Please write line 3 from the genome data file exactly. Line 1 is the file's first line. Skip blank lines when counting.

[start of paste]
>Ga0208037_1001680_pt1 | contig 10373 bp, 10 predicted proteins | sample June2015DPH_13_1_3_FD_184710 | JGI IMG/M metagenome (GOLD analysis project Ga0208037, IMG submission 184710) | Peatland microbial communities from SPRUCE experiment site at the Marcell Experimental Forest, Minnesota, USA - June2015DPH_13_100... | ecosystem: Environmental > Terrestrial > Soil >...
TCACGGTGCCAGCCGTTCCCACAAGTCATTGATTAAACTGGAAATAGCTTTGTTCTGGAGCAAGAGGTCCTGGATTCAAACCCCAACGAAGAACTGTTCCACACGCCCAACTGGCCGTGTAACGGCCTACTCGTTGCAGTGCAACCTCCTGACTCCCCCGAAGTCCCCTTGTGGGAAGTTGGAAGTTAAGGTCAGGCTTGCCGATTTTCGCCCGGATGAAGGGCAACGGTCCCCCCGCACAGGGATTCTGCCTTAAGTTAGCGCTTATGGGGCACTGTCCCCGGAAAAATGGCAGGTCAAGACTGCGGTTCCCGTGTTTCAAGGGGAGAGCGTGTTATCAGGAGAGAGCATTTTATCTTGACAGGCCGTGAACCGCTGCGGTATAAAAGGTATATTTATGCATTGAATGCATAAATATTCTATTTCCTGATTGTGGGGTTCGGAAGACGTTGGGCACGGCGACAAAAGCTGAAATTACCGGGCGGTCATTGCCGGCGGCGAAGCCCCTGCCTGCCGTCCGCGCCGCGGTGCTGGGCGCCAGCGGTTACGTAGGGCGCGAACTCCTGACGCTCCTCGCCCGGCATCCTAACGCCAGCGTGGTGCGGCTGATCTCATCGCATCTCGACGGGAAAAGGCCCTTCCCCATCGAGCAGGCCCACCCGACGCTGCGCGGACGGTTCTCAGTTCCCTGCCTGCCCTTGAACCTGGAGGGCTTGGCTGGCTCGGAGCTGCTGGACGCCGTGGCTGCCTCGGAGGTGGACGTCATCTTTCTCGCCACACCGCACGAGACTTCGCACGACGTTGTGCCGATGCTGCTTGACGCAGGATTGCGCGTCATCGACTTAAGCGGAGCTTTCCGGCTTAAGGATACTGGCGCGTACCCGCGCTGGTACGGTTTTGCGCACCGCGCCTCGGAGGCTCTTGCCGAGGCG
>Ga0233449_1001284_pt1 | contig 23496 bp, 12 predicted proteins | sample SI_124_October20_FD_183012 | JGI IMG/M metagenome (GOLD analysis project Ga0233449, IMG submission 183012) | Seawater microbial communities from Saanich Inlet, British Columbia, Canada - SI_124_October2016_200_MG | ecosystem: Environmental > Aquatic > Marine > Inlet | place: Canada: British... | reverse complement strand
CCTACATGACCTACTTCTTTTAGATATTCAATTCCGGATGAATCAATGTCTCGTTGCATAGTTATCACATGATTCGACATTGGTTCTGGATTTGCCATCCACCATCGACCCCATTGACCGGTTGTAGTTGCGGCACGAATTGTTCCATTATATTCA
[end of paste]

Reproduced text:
>Ga0233449_1001284_pt1 | contig 23496 bp, 12 predicted proteins | sample SI_124_October20_FD_183012 | JGI IMG/M metagenome (GOLD analysis project Ga0233449, IMG submission 183012) | Seawater microbial communities from Saanich Inlet, British Columbia, Canada - SI_124_October2016_200_MG | ecosystem: Environmental > Aquatic > Marine > Inlet | place: Canada: British... | reverse complement strand